In Disgrace, Coetzee's slightly earlier novel set in post-Apartheid South Africa--a grim, despairing, brutal, and beautiful book--one character far out in a rural province makes a living putting dogs to death. There's simply nothing else to be done. And the main character, another kind of doppleganger named David Lurie, eventually joins her in this work, and finds in its awful necessity a kind of grace, such as it is, though never redemption. Coetzee doesn't seem to be a fan of the illusions of the redeemed and redeeming.
I eat meat, but I believe that eating meat should be a conscious and moral decision. I don't think that everyone should set up their own abbatoir in the basement and raise their own hogs out back, but I do believe that anyone who wishes to eat meat ethically should be willing, at least once in his life, to participate in slaughtering an animal. To shy away from the gore seems to me to be wrong. That animal is alive, and it has agency. Whether grass-fed or high-density feedlot raised, the steak on your plate once lived and experienced this world. It felt sensation--perhaps our words like pain, fear, anger, love, pleasure are meaningless in the context of another species, but there can be no denying that animals live in this world and know it through senses as we do. A person who can't wring the neck of a chicken has no right eating McNuggets.
But I admit there's a poverty to such reasoning, because it raises an attendent question: If the bar to morality is participation, aren't all manner of atrocities against other humans open to us as well. I have no clear answer to that question, but I will suggest that as regards abortion, infanticide, and euthenasia--not to mention end-of-life and palliative care for the terminally ill or chronically pained--there are gray territories that many of us shy away from addressing, in part because of past abuses. Yet anyone who says he's seen a severely mentally and physically handicapped person and not at least entertained the idea that it might have been better if that life had not been preserved is a liar.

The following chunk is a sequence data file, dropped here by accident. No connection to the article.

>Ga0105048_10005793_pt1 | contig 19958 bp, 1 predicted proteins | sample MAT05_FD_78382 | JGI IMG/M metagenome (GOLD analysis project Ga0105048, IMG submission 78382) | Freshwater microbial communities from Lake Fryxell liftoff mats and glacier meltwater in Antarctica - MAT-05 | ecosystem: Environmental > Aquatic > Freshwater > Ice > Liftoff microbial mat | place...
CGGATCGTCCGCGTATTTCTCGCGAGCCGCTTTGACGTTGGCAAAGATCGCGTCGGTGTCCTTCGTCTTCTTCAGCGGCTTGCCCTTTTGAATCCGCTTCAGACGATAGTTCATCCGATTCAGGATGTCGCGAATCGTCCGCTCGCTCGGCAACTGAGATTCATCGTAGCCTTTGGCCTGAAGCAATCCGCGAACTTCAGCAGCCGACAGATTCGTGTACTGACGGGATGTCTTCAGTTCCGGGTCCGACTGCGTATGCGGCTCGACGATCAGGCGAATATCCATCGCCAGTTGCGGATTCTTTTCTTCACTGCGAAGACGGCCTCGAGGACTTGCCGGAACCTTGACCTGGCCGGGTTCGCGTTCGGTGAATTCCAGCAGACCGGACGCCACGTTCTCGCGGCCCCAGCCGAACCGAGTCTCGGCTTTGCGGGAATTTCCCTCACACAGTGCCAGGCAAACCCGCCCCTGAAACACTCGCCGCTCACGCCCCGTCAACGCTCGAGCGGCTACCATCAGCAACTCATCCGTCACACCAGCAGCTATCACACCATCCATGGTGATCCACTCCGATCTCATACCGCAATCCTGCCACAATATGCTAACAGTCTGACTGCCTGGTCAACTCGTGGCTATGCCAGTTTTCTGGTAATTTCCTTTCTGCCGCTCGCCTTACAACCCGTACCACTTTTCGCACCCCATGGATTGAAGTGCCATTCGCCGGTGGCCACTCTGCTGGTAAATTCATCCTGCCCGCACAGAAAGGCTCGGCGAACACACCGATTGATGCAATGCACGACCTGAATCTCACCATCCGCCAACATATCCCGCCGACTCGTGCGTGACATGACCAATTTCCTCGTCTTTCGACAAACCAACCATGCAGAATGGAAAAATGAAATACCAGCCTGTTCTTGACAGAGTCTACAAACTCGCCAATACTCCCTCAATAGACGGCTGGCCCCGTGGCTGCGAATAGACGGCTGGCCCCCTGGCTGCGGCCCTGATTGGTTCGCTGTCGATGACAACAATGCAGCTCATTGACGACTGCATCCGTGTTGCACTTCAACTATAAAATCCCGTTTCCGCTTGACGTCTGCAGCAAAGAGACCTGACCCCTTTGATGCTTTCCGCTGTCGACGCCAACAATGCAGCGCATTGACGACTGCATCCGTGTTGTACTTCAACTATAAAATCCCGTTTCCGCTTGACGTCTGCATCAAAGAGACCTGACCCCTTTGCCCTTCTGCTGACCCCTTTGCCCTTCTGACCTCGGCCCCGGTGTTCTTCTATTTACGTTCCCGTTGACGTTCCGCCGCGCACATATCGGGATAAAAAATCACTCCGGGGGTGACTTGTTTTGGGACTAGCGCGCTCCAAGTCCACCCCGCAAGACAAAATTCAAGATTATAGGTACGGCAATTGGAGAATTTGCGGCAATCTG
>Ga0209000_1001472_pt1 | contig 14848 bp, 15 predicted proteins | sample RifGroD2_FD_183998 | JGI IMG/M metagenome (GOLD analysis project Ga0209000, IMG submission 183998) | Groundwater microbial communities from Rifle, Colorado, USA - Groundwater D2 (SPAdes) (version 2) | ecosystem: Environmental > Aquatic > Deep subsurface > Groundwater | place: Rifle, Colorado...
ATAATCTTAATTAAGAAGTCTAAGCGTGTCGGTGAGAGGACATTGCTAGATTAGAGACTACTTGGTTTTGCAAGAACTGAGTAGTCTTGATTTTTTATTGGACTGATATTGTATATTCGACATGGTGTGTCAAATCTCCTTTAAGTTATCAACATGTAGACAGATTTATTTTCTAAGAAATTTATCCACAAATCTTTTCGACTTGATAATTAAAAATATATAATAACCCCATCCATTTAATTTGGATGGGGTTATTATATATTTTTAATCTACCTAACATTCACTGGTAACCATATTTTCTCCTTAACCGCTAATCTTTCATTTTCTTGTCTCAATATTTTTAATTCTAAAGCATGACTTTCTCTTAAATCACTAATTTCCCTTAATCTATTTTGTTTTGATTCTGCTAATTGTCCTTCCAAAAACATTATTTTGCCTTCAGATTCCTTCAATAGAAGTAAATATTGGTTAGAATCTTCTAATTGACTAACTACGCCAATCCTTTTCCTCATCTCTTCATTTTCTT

Then there are the attendant questions raised by our increasingly sophisticated neurological, biological, and behavioral science. The great apes; certain marine mammals; even the octopus--these are animals that have a capacity for cognition. Some of them live in clear, cultured societies with plain behavioral parameters--what we would call ethics, maybe, or rules. Just this weekend, I read an article about rebels in the Congo executing gorillas. I found it terribly painful. Those animals are so nearly human that their killers actually executed them as if they were: lining them up and shooting them in the back of the head. There, I think, is a terrible exemplar of our moral confusion on this issue: that these creatures so remind us of ourselves that we subject them to our atrocities as if they really were human. How absurd! No matter how much Koko loves her kitten; no matter how much sign language you can teach a chimpanzee, neither is human. Still . . .
Here, Sartwell is right on:
What we need to figure out is: do animals count and how, not as dwarfish or four-legged or stupid people, but as real things whose existence is, though connected to ours, profoundly external and different?Ronald Reagan infamously used to muse that if extraterrestrials invaded Earth, the United States and the Soviet Union would join forces through common humanity to resist. It occurs to me that a great impediment to our reckoning with the different lives of animals is the fear that a divide contemplated is a divide already partially bridged.